But postmasters fear that Kerr’s research is being ignored in favour of the McKinsey report, which they say focuses on the commercial viability of post offices.

O’Hara says that An Post is “abandoning the vast amount of work done over the last two years and developing its own new plan”.

“We have already negotiated on each issue and we have all brought compromise to the table in the interest of the network,” he said.

Sinn Féin is also calling for the implementation of the Kerr report, and they plan to organise more meetings at a local level to oppose post-office closures.

It is unclear which Dublin post offices might be at risk, if any. Kelly, the Cabra postmaster, says his is viable at the moment.

The Impact

Post-office closures will lead to other small businesses closing, according to Kelly. Their role in the survival of local businesses is often not forgotten, he said.

“We are a cash distribution centre,” he said. People get their cash in the post office and then spend it with the local butcher, newsagent, or hairdresser, he says.

If they have to go into another area to get their money, they may spend it there, Kelly says. “The knock-on impact of removing that amount of cash from the local community will be detrimental,” he says.

Kelly’s post office in Cabra is busy, and the majority of his business is social-protection payments, he says.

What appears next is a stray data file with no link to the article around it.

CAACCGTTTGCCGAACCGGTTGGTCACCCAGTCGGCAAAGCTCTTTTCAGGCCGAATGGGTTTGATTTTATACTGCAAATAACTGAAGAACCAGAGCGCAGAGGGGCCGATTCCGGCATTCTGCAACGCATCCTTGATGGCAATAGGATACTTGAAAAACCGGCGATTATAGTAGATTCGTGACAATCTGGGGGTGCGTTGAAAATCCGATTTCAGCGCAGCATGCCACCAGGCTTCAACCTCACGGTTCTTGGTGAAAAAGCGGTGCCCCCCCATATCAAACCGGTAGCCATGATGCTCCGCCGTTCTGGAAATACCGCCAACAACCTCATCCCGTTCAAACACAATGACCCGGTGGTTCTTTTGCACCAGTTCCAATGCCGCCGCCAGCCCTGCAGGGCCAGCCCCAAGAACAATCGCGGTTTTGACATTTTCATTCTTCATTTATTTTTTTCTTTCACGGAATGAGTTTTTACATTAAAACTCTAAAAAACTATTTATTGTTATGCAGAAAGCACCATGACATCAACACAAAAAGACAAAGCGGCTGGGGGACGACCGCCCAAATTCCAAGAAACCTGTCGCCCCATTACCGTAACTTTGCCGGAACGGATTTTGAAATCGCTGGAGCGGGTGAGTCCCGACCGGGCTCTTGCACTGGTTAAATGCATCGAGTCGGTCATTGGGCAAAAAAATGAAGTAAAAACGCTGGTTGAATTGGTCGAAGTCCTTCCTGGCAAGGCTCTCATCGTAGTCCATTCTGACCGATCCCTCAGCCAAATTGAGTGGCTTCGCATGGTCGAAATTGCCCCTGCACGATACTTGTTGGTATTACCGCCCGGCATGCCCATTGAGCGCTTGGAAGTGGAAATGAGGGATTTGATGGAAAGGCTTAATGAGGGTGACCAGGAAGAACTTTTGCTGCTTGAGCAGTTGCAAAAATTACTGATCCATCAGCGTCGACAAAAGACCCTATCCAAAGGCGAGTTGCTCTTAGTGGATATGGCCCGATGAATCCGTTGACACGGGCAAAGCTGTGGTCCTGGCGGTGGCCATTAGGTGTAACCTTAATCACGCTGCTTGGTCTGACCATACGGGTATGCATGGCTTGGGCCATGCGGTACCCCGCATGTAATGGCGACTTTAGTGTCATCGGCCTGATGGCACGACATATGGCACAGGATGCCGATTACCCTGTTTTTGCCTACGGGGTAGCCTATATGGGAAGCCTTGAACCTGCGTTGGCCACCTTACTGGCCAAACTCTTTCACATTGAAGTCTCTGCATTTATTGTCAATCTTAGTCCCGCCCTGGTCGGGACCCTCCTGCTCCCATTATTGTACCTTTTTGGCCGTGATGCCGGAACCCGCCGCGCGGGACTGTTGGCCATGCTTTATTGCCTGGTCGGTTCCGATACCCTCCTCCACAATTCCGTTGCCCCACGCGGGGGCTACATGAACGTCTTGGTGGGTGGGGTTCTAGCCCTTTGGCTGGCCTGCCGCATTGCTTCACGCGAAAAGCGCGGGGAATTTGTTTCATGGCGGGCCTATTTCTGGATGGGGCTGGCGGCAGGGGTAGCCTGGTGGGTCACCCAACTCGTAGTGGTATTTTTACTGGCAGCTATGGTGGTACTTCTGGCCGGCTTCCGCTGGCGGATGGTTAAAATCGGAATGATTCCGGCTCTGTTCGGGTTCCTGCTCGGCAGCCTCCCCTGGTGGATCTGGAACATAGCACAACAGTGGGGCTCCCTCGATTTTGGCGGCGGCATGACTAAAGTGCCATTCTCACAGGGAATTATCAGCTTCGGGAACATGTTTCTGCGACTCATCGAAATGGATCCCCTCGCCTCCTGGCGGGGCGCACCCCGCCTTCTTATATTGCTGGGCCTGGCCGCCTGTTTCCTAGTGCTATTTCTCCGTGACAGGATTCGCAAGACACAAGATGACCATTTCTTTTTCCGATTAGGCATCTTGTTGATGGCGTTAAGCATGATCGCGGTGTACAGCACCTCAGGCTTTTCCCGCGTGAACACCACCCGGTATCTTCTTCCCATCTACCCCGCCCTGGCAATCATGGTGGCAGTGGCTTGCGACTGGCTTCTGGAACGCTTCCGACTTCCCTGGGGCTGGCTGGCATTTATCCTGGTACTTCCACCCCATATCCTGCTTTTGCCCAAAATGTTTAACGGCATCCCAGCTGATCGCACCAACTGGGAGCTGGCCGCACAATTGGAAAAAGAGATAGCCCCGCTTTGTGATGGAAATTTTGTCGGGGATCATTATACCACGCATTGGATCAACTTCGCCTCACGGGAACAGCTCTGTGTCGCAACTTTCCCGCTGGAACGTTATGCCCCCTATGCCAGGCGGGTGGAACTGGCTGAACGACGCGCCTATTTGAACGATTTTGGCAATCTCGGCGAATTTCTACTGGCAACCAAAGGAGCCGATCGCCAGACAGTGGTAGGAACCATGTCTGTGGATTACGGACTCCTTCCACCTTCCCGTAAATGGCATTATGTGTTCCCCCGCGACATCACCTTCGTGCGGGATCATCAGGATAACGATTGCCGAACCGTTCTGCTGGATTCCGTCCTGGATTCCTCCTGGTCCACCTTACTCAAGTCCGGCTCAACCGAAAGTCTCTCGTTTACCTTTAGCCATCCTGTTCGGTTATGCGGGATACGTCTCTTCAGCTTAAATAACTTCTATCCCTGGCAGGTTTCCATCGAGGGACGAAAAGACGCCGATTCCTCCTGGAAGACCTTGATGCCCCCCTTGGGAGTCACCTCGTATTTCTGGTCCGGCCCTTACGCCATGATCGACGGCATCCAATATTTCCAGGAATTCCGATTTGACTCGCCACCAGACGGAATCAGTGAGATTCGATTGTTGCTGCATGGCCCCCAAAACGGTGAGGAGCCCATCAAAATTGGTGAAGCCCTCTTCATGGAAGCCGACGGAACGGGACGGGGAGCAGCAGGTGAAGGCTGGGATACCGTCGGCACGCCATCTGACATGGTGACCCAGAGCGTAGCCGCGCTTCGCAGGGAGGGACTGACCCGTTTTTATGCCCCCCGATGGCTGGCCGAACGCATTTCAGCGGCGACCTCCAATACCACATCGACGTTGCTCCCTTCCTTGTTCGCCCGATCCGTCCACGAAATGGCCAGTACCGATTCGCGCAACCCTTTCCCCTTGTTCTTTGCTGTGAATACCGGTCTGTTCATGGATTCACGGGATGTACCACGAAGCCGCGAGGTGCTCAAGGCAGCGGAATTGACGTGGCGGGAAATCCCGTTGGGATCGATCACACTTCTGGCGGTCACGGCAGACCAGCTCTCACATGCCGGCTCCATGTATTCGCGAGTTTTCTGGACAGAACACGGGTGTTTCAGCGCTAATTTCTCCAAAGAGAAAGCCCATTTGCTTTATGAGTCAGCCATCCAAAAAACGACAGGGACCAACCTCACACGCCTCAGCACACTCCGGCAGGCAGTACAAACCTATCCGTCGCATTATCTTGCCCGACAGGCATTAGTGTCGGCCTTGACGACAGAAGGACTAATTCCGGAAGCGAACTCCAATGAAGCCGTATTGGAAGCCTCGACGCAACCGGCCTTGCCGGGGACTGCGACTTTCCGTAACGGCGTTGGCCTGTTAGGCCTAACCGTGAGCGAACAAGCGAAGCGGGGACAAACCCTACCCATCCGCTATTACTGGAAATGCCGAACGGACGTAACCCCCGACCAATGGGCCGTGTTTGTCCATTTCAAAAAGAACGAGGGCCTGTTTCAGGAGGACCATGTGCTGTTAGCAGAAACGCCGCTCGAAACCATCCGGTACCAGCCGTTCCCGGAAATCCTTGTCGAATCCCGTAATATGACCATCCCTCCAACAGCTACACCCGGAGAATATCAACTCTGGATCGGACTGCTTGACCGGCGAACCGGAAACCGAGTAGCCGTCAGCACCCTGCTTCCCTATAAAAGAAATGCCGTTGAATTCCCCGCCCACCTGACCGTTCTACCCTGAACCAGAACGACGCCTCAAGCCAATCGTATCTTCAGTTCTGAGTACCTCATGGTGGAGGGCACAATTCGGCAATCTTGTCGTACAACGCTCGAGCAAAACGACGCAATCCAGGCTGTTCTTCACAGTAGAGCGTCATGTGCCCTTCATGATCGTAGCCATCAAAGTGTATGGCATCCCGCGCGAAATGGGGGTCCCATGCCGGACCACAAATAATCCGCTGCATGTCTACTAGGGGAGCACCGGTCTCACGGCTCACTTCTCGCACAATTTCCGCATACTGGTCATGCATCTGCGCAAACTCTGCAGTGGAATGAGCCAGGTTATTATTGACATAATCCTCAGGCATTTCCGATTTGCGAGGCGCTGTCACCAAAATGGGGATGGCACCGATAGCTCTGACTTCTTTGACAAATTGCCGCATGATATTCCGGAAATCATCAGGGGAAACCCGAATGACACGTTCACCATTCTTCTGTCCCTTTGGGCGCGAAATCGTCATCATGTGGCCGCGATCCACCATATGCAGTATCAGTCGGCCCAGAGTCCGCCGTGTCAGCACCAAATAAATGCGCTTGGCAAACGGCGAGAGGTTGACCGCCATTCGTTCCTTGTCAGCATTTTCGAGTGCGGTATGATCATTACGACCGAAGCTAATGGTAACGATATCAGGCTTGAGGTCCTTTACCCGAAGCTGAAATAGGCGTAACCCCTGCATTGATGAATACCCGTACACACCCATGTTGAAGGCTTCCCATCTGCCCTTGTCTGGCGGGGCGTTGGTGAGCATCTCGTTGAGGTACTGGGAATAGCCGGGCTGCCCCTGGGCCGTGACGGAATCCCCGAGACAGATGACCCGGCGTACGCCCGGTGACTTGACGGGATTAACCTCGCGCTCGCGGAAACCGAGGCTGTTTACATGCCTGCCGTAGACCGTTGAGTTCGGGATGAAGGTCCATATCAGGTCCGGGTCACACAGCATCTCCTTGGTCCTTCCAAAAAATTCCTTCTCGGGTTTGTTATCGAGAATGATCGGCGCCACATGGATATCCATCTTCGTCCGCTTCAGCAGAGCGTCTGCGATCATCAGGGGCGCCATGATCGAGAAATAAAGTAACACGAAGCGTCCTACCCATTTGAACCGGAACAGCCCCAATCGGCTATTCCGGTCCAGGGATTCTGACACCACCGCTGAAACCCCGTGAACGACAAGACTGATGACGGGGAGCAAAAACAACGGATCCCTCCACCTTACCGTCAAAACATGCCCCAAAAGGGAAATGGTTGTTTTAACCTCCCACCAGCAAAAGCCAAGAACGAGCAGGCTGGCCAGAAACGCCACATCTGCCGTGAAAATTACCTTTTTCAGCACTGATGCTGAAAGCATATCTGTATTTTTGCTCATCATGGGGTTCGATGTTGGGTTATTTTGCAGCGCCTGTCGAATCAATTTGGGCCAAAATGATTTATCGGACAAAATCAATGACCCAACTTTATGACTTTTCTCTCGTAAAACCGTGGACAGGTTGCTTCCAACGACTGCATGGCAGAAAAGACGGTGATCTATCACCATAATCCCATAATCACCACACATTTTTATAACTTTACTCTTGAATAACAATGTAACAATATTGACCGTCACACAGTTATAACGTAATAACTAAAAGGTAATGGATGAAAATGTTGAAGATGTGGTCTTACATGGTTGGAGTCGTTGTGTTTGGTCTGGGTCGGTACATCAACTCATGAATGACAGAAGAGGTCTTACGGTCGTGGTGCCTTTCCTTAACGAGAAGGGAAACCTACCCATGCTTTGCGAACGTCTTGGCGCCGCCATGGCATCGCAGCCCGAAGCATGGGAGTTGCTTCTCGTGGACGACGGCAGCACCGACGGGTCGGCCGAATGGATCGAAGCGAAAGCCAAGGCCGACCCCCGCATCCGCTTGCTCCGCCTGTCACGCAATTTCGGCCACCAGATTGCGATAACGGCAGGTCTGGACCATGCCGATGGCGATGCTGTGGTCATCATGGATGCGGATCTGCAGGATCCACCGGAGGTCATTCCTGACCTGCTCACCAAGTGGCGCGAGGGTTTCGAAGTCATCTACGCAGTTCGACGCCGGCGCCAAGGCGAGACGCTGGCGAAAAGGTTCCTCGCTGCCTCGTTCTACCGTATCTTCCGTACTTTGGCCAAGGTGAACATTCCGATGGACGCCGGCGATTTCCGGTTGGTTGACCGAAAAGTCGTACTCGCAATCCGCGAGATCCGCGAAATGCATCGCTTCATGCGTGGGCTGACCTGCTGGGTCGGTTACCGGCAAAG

According to O’Hara, those account for a large percentage of post office business nationwide.

Transactions are falling though and Kelly says this is not because customers don’t want to use the post office, but because the Department of Social Protection are encouraging people to transfer their payments to the banks.

Kelly and O’Hara, the general secretary of the postmasters’ union, say their customers prefer picking up their payments from a post office, rather getting them through a bank. Direct debits, and paying banking fees, often don’t suit pensioners and others on low incomes, Kelly said.

He says people have been told they will have their money cut off if they don’t move to a bank. But the Department of Social Protection says there is definitely no push to change people over from collecting their money in the post office to using the banks.

“The Programme for a Partnership Government commits to actively encourage payment at Post Offices and this policy is being implemented by the Department,” said Spokesperson Grace Whittle.

Once a certain amount of the social-welfare payments are gone, the post office will no longer be viable and will have to close, says Kelly. So remaining customers will be left without a choice, he says, and this will particularly affect pensioners.

Elderly people rely on the post office the most, because many do not know how to use internet banking, and banks are withdrawing from face-to-face contact, says Kelly.

Sinn Féin Councillor Gaye Fagan said many elderly people rely on carers to take them to collect their pensions, and the carers wouldn’t have time to take them elsewhere if the local post office were to close. Some elderly people struggle to use internet banking, or even an ATM, she says.

Says McDonald, the TD: “I know from talking to pensioners that their hearts are cross ways … We have a duty to protect our services.”

Laoise Neylon is a reporter for Dublin Inquirer. You can reach her at